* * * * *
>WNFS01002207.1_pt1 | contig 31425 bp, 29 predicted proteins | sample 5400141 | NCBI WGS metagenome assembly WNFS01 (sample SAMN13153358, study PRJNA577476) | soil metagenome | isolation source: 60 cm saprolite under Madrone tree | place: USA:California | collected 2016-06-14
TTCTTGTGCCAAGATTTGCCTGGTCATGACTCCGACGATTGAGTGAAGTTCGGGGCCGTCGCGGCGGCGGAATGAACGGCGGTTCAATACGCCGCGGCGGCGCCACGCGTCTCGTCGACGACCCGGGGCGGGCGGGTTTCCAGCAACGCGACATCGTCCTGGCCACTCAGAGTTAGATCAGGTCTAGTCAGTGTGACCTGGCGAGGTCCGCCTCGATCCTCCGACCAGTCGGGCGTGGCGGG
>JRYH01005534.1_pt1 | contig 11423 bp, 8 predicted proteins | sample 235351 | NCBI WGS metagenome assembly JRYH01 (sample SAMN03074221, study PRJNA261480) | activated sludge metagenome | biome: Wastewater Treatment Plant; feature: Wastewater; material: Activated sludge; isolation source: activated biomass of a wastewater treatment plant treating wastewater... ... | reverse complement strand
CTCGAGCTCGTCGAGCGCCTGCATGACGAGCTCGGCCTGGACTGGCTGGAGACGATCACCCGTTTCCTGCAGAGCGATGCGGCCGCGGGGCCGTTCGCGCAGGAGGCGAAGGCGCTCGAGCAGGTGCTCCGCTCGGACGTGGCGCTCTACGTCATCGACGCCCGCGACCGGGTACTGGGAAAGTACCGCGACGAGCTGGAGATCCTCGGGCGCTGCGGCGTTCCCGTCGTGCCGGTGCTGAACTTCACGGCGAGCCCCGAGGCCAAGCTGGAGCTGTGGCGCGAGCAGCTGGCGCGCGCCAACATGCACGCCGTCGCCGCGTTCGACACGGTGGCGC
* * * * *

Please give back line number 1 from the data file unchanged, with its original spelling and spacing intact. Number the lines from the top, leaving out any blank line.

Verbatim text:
>WNFS01002207.1_pt1 | contig 31425 bp, 29 predicted proteins | sample 5400141 | NCBI WGS metagenome assembly WNFS01 (sample SAMN13153358, study PRJNA577476) | soil metagenome | isolation source: 60 cm saprolite under Madrone tree | place: USA:California | collected 2016-06-14